Skip to main content

New tool allows scientists to catch elusive protein in action

Cell division

With spastazoline, researchers can study previously inaccessible components of cell division.

Like many of the processes that drive a cell’s basic functions, those enabling the splitting of a newly-replicated cell into two, shown above, happen quickly. So quickly, in fact, that scientists often have a hard time pinpointing the functions of the molecules involved.

But a new chemical probe designed by Rockefeller’s Pels Family Professor Tarun Kapoor will make it possible to get a close look at the function of spastin, a protein involved in cell division and thought to help regulate the structural proteins that hold cells together.

The probe, called spastazoline, is the first to successfully inhibit the function of spastin during fast-acting cell processes. It is an especially valuable tool because of its specificity and ability to act on the same timescale that spastin does. The researchers report in Nature Chemical Biology that when cells are treated with spastazoline, the ensuing spastin disruption results in cell division irregularities.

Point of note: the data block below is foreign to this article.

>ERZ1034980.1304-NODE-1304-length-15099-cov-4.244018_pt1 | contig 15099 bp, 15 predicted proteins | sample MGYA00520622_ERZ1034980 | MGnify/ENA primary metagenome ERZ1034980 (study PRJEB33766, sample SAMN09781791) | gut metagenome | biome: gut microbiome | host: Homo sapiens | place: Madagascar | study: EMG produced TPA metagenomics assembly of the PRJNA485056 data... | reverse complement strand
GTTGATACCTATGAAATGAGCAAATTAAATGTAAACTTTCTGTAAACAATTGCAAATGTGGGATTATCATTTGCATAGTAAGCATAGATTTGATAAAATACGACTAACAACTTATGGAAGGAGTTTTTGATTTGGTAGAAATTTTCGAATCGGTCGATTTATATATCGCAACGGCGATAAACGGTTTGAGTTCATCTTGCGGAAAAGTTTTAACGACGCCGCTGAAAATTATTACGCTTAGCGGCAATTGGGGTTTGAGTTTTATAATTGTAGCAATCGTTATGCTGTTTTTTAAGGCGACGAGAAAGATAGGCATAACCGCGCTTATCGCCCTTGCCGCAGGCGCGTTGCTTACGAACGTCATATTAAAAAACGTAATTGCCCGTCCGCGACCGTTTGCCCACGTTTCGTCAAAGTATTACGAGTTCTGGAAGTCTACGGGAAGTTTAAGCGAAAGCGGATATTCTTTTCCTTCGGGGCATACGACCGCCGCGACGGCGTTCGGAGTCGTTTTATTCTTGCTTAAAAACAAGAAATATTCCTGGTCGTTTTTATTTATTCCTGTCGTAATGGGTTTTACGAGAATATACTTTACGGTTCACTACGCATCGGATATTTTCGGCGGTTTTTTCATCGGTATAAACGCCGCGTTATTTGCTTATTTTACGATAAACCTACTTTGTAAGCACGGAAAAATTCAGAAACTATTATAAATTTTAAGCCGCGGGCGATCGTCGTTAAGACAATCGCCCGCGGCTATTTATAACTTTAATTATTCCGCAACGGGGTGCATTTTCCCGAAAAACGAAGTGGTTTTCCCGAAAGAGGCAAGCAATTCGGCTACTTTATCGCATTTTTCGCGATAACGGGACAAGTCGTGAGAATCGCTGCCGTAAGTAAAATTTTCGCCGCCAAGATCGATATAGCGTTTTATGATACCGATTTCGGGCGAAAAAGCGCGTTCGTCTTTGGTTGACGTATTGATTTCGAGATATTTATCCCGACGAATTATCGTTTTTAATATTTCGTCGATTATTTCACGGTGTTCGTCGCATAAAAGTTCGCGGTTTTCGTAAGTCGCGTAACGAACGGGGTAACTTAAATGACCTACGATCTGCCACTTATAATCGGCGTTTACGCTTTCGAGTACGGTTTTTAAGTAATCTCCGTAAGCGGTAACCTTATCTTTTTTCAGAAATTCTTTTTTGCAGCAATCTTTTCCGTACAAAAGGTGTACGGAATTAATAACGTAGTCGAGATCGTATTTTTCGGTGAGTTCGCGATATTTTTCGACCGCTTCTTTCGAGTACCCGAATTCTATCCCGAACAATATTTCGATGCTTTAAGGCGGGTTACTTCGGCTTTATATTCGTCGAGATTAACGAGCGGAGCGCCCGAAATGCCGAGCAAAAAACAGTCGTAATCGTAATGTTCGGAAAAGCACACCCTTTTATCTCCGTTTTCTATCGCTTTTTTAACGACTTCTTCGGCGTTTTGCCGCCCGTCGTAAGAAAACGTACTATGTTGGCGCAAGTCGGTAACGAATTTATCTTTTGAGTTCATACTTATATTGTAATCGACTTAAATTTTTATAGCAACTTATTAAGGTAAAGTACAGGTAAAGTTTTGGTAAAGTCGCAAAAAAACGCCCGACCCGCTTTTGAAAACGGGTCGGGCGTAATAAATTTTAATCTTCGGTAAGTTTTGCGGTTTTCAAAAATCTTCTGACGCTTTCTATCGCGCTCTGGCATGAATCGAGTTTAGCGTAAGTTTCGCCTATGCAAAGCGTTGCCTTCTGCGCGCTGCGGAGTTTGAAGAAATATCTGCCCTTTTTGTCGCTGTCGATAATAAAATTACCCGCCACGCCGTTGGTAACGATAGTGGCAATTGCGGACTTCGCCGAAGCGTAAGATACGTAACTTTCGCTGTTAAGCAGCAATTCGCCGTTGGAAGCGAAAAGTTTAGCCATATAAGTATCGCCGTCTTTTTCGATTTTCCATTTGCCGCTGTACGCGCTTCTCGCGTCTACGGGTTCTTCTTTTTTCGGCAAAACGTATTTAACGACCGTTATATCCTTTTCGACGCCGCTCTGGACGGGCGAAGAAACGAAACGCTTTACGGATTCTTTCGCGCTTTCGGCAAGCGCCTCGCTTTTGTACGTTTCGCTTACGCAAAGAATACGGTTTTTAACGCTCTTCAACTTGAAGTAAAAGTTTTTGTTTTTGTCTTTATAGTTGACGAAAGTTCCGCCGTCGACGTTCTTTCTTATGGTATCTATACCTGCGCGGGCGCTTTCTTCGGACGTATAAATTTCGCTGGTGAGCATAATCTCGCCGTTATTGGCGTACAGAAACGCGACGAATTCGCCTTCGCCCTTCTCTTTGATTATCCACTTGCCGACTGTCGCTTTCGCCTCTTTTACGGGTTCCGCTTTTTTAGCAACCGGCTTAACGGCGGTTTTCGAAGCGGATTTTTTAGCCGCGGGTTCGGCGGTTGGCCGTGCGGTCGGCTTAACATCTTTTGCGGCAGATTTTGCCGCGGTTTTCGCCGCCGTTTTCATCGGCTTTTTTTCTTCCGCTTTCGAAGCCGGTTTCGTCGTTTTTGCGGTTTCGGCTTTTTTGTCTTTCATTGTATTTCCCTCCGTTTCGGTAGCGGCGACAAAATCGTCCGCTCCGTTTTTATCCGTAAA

The next step will be to use spastazoline to decipher spastin’s role across various cell types and in different contexts. The scientists are also investigating whether spastin, which has been linked to Alzheimer’s, could be targeted to treat the disease.